“Breaking the Ice”
Written by Maria Jacquemetton & André Jacquemetton
Directed by Terry Windell
Season 1, Episode 8
Production episode 009
Original air date: November 7, 2001
Captain’s star log. Tucker is showing off the drawings made by his nephew’s fourth-grade class to T’Pol and Phlox when Enterprise drops to impulse. They’ve found a gigunda comet, bigger than any humans or Vulcans have seen. Archer, who is thrilled at the opportunity, has Mayweather match course with the comet.
Later, T’Pol and Tucker again encounter each other in the mess hall, T’Pol explaining that she isn’t big on caffeine, Tucker waxing rhapsodic on the subject of pecan pie.
T’Pol discovers that there’s eisillium in the comet. It’s a rare mineral that Vulcans haven’t had much of a chance to study. The deposits are too deep to transport, so Archer orders Reed and Mayweather to take a pod to the comet. They’ll use explosive to blow a big hole and then collect the eisillium.
A Vulcan ship, the Ti’Mur, under the command of Captain Vanik, arrives, wishing to observe Enterprise. Archer doesn’t object publicly, but privately to T’Pol is pissed at feeling like he has a Vulcan chaperone.
The pod lands on the comet, and Reed and Mayweather start scanning and setting up explosive charges. They also construct a snowman…
Sato records a video for back home on the bridge: Some schoolkids in Ireland have sent questions to the crew, and they answer some of the more popular ones. Archer explains what they eat, and discusses fraternization rules. Sato explains the universal translator, Tucker explains what they do with their waste, and Phlox talks about how germs can survive in space.
Tucker reports to Archer that an encrypted transmission has secretly been sent onto Enterprise, directed at T’Pol’s quarters from the Ti’Mur. Archer is not happy—T’Pol had promised she would not contact the Vulcans without talking to him first—and orders Tucker to have Sato decrypt it. She does so—it’s in Vulcan, which she doesn’t feel comfortable translating and reading. Tucker, however, is concerned, and so runs it through the translation matrix—and then becomes crestfallen. He reports to Archer that it’s a personal letter, and Tucker feels like absolute crap for having read it. If they’d just sent it through proper channels and marked it “personal,” everything would’ve been fine, but they went and encrypted it and sent it secretly, making it seem way more suspicious than it actually was. He doesn’t divulge the letter’s contents to Archer, and then he goes to apologize to T’Pol.
To say T’Pol is not thrilled is the understatement of the millennium. (“I have more letters in my quarters—would you like to read them as well?”) Tucker is abject in his apologies, and T’Pol reiterates that he should keep its contents to himself, please.
Archer invites Vanik to dine with him on Enterprise, with Chef preparing some Vulcan dishes—none of which Vanik tries because he ate before he came over. The dinner is magnificent exercise in awkwardness, until Archer finally gets fed up with his polite attempts at conversation being swatted aside, and out-and-out asks why Vanik is spying on them. Vanik tartly replies that if he was spying on them, they’d never have known the Ti’Mur was there.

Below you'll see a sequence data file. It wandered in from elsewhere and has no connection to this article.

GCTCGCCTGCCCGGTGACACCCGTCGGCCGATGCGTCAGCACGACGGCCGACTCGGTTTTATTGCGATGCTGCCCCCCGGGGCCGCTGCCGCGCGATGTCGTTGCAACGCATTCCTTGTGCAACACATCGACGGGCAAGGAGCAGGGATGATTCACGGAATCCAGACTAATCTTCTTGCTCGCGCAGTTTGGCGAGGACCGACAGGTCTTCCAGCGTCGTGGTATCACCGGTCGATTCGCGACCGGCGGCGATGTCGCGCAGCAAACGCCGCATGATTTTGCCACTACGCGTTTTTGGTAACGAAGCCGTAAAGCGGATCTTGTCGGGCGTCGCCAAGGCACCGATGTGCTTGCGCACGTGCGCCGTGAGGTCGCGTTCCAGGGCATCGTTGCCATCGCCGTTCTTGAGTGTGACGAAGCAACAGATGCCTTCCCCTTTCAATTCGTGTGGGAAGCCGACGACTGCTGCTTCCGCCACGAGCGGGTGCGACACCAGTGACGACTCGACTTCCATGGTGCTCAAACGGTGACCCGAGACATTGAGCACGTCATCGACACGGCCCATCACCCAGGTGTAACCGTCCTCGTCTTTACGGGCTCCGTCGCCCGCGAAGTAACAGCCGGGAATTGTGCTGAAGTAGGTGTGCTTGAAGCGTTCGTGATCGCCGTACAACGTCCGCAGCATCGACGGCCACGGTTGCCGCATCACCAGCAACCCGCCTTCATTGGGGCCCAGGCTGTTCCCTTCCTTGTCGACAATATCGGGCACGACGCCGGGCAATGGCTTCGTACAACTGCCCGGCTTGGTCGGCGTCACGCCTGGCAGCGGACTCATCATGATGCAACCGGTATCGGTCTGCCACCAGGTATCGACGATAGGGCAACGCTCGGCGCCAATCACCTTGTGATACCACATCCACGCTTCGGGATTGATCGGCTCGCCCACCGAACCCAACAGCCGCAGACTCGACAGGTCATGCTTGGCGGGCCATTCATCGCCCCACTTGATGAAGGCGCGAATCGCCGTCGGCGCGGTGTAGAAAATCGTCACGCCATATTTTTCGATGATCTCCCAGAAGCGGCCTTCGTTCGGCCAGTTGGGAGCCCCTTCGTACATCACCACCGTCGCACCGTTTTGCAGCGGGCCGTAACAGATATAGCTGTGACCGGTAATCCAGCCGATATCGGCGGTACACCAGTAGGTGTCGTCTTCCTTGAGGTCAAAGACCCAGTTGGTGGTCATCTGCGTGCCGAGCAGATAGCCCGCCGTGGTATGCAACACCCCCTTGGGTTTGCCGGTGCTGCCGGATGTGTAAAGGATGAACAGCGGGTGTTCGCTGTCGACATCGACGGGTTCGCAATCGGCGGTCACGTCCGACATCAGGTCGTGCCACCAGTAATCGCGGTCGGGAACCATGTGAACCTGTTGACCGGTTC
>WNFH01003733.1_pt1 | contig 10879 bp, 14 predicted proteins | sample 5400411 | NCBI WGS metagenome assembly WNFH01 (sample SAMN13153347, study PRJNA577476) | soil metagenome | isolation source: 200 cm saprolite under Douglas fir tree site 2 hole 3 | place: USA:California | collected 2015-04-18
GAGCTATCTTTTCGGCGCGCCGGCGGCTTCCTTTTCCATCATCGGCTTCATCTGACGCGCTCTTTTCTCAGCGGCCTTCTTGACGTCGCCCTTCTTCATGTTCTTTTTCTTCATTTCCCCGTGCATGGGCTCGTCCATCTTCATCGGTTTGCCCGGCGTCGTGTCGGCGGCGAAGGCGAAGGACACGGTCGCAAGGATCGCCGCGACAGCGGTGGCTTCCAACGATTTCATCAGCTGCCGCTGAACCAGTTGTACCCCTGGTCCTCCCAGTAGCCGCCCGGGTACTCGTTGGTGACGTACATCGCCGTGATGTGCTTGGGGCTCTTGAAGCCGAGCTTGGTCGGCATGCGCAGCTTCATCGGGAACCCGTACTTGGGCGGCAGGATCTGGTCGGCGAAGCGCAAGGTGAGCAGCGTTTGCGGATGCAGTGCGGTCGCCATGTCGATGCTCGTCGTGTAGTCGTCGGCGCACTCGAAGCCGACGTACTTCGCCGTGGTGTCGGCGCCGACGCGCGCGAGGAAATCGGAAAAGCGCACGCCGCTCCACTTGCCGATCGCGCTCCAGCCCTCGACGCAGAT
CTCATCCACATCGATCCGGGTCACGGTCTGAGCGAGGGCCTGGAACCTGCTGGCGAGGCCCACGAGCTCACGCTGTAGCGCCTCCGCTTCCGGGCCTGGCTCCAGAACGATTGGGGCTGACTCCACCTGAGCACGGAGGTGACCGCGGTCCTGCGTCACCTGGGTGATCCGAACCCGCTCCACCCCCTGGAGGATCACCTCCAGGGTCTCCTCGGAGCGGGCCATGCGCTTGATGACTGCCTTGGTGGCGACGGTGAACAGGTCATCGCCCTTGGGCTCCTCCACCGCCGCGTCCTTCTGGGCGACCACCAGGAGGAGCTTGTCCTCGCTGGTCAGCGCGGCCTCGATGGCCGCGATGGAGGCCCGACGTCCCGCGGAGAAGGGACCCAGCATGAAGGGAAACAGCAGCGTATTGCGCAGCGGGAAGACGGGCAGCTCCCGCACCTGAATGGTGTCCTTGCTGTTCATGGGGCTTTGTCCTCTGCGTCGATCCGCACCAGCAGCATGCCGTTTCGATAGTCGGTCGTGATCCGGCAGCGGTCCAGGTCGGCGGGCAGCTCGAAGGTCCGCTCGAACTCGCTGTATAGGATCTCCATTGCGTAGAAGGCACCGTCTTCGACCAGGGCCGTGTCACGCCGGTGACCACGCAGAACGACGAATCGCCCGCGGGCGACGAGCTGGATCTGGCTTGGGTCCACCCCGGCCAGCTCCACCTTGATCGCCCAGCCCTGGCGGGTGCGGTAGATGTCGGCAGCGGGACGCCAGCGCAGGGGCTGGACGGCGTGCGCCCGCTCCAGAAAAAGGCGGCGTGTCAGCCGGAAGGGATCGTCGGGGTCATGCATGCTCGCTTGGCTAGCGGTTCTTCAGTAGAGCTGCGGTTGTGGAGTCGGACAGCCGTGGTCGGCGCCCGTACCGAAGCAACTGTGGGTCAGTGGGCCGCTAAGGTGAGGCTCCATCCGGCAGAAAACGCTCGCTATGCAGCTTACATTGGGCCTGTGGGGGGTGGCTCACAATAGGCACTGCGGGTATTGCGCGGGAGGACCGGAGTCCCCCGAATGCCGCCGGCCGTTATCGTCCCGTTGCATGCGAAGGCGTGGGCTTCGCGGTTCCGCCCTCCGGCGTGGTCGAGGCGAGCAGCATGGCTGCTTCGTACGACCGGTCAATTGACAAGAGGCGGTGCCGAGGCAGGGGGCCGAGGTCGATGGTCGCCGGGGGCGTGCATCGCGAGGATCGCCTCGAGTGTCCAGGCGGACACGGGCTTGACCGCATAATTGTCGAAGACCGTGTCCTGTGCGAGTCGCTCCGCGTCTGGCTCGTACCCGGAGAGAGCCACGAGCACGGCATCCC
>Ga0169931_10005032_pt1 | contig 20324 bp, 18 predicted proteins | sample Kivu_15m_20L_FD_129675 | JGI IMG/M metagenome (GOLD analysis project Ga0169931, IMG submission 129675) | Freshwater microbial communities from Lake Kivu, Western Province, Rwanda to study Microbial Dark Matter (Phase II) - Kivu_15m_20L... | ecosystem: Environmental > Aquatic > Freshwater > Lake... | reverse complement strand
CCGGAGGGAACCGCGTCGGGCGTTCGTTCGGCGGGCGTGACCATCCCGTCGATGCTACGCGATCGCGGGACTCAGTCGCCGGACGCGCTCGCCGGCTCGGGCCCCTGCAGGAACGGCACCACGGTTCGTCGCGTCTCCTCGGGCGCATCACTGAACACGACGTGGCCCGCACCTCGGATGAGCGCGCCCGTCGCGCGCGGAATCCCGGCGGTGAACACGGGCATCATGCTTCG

While Reed and Mayweather explore the new crater they created, T’Pol informs them that the explosion changed the comet’s rotation, and their landing zone will be in direct sunlight much sooner. The sun will fry them both if they’re exposed on the surface. They work more quickly, though Mayweather hurts his leg.
T’Pol goes to Phlox with a tension headache. He suggests she talk to someone about whatever is stressing her out, and she finds herself forced to talk to Tucker, as the alternative is to let someone else know what’s in her letter.
We learn that T’Pol’s wedding was postponed so she could continue her assignment on Enterprise. Her fiancé’s family wasn’t all that thrilled about that, and now they’re demanding she return to Vulcan for the wedding and then stay on Vulcan for at least the first year of the marriage (her prospective husband is an architect, a skill that would be of no use on a starship, so he can’t come to live with her, while T’Pol can easily transfer to a post on Vulcan). Tucker’s not all that impressed with the entire thing, likening arranged marriages to slavery. T’Pol vociferously defends Vulcan tradition, leading Tucker to wonder why she even asked for his advice. He also points out that humans have a choice in how they live their lives.
As Mayweather and Reed are boarding the pod, the ice under the shuttle collapses. The pod is stuck, and can’t get out under its own power. Enterprise tries their grappling hooks, but only one of the two hits the pod. Vanik offers the Ti’Mur’s tractor beam. Archer objects on principle, but T’Pol points out that (a) Vanik made the offer expecting Archer to be a stubborn ass and refuse, and (b) he’s human, he has a choice to not save two of his crew’s lives over a point of pride.
Archer asks for help and the pod is yanked out. Vanik snottily tells Tucker that the tractor beam specs are classified and then the Ti’Mura buggers off, though not before T’Pol sends a letter over there, to pass on to her fiancé’s family. Then she goes to her quarters and has some pecan pie…
Can’t we just reverse the polarity? The comet they find is the biggest comet any human or Vulcan has seen. Mayweather wants to name it “Archer’s Comet.”
The gazelle speech. Archer is incredibly, and adorably, nervous about talking to the kids, but is great once the camera is rolling. He’s also back to being completely shitty toward Vulcans.
I’ve been trained to tolerate offensive situations. T’Pol is torn between her duty to Enterprise and her duty to family tradition. She also eats non-Vulcan food for the first time. (Well, okay, the camera shows that she has a piece of pecan pie in her quarters. We don’t actually see her eat it…)